forcible

[fawr-suh-buhl, fohr-]
adjective
1.
done or effected by force: forcible entry into a house.
2.
producing a powerful effect; having force; effective.
3.
convincing, as reasoning: a forcible theory.
4.
characterized by the use of force or violence.

Origin:
1350–1400; Middle English < Middle French; see force, -ible

forcibleness, forcibility, noun
forcibly, adverb
unforcible, adjective
unforcibleness, noun
unforcibly, adverb

forceful, forcible.
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Based on the Random House Dictionary, © Random House, Inc. 2014.
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World English Dictionary
forcible (ˈfɔːsəbəl)
 
adj
1.  done by, involving, or having force
2.  convincing or effective: a forcible argument
 
'forcibleness
 
n
 
forci'bility
 
n
 
'forcibly
 
adv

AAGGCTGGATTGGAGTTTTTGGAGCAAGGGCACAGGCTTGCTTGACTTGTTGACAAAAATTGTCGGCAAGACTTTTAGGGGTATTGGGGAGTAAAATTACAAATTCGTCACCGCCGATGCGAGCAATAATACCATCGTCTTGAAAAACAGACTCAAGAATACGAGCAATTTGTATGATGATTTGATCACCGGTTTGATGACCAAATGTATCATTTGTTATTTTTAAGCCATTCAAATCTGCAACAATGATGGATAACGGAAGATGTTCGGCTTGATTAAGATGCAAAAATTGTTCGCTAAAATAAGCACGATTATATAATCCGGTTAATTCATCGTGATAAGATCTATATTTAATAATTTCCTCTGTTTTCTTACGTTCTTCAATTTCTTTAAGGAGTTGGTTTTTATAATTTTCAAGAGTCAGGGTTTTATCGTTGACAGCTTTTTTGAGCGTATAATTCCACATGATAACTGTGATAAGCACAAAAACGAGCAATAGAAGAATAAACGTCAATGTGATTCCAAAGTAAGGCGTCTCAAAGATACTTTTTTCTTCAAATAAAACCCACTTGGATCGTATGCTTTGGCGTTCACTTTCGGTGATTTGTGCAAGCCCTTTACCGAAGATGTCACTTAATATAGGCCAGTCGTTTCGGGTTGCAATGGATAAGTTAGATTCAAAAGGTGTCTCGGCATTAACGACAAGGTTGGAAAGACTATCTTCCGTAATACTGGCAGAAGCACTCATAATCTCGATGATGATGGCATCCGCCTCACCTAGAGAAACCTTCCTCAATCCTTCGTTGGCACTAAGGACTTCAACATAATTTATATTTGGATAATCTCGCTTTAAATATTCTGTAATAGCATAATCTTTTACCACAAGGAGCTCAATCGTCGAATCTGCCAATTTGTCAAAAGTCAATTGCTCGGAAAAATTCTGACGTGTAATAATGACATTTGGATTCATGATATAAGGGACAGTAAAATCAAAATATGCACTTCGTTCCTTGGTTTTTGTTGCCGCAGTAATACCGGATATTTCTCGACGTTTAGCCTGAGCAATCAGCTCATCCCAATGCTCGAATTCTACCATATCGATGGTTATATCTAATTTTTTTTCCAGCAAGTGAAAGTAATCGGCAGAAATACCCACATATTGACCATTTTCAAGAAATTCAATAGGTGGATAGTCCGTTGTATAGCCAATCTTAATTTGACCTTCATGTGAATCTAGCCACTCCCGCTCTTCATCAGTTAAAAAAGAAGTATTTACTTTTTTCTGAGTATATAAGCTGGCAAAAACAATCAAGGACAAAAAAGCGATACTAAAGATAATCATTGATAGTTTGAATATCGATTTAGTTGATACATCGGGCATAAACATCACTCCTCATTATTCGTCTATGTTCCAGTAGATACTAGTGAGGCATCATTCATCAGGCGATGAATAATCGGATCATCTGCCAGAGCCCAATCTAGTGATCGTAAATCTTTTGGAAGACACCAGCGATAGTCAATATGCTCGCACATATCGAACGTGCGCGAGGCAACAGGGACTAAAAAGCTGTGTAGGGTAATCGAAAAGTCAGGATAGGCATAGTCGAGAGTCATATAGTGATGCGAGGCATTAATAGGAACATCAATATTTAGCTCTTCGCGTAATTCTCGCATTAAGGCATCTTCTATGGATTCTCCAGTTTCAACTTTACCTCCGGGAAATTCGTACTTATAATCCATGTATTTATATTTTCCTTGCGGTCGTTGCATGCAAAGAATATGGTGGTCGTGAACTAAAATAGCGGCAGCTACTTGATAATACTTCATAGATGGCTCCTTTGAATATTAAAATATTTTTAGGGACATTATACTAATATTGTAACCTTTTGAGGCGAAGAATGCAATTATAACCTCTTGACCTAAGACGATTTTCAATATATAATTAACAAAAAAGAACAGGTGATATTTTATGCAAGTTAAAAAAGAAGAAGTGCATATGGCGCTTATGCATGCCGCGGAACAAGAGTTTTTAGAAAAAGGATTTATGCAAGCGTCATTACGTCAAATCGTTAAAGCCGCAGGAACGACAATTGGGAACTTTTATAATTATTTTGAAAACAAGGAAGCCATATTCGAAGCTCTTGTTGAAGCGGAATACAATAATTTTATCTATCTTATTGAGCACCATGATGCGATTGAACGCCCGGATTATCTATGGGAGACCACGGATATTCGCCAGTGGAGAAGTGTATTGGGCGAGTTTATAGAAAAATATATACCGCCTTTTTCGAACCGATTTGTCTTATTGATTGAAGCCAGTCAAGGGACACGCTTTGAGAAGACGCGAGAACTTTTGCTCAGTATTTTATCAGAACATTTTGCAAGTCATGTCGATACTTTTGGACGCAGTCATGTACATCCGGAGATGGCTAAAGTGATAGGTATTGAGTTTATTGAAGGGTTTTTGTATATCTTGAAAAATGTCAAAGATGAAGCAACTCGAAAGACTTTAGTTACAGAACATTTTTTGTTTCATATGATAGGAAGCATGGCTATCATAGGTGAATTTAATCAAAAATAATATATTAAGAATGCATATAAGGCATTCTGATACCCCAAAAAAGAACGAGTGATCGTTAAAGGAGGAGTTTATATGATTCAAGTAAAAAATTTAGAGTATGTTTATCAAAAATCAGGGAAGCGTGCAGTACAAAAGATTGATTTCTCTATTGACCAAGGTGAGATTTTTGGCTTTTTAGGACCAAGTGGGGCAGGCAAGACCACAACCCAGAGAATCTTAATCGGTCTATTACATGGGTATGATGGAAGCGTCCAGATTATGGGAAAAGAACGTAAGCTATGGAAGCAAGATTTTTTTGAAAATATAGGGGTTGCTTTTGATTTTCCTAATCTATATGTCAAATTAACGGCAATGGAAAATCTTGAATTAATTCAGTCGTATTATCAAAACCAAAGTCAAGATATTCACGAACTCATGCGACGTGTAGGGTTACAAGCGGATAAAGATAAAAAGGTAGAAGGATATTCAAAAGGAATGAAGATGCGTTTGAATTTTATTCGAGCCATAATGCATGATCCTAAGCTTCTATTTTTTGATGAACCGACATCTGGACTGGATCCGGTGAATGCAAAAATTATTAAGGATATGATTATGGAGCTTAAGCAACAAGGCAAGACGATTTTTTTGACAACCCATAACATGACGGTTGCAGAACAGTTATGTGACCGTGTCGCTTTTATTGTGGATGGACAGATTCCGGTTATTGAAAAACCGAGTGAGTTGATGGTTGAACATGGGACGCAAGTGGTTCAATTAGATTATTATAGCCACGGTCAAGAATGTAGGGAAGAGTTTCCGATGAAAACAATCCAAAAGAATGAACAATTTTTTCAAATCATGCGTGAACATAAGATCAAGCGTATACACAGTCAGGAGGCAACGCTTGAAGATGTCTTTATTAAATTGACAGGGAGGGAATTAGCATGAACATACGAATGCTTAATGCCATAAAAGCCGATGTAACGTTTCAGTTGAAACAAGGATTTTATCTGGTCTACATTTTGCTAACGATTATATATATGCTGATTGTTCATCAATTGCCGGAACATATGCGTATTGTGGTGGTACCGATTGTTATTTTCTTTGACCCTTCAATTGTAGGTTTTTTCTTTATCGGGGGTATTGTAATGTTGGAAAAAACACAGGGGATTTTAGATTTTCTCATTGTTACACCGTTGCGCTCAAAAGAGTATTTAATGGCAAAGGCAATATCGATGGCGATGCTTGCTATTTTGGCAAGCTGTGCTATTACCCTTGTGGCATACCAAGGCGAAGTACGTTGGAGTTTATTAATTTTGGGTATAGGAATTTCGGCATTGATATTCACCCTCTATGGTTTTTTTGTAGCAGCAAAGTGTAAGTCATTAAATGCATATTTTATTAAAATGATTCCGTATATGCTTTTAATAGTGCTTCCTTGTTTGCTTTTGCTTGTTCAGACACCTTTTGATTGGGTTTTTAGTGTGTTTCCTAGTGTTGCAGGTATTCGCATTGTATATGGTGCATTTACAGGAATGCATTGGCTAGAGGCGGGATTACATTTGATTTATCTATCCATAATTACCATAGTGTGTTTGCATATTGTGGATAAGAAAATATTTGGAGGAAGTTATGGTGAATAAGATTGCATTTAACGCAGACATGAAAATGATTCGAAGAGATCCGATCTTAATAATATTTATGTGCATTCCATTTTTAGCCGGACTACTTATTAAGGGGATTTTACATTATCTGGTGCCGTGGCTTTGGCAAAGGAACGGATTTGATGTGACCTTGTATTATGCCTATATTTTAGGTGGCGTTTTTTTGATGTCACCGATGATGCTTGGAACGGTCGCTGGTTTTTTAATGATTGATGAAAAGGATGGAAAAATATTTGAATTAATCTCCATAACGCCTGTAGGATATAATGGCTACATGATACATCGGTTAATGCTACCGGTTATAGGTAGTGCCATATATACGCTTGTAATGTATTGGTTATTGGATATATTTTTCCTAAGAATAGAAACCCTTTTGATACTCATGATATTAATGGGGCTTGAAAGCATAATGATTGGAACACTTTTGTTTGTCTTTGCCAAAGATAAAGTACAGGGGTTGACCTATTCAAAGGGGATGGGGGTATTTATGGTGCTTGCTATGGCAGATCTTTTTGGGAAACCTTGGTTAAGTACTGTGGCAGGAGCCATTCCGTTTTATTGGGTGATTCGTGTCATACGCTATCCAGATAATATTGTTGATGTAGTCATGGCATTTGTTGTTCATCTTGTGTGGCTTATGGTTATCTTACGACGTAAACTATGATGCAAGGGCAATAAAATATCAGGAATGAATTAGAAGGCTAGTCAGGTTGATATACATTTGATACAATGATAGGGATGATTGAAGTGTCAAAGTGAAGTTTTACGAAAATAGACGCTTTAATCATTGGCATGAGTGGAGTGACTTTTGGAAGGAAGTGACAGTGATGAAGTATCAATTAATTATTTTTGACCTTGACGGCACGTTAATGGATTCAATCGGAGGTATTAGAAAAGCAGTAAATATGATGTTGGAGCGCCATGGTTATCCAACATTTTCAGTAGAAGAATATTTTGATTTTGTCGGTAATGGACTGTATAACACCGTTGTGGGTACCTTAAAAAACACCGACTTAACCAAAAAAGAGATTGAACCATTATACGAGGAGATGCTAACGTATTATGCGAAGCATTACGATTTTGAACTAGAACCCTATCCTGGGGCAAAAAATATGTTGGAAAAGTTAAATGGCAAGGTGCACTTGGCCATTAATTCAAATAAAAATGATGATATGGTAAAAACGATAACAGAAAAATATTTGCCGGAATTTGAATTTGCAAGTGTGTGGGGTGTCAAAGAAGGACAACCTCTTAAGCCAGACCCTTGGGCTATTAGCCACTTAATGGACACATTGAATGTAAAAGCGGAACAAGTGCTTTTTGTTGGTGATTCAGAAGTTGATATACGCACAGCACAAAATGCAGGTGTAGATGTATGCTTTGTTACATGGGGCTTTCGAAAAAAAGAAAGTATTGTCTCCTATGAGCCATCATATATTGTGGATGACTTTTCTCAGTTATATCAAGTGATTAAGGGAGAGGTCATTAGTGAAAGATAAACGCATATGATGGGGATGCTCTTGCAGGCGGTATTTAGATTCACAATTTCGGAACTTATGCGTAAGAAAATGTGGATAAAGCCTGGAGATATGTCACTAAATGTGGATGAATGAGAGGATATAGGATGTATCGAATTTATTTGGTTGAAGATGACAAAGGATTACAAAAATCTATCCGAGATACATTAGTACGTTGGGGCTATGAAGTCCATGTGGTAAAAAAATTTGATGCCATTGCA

Collins English Dictionary - Complete & Unabridged 10th Edition
2009 © William Collins Sons & Co. Ltd. 1979, 1986 © HarperCollins
Publishers 1998, 2000, 2003, 2005, 2006, 2007, 2009
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Etymonline
Word Origin & History

forcible
early 15c., from M.Fr. forcible, from O.Fr. forcier (see force). Related: Forcibly.
Online Etymology Dictionary, © 2010 Douglas Harper
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Example sentences
If the government's concern was truly the safety of it's people, it could have
  done the same forcible relocations sans dam.
Occasionally, forcible sedation was needed to keep the patient from backing out
  at the last minute.
To our knowledge it was never a forcible situation-it was more an exploration.
Real wars, the forcible defense of our nation and the pursuit of our interests,
  are to be avoided.
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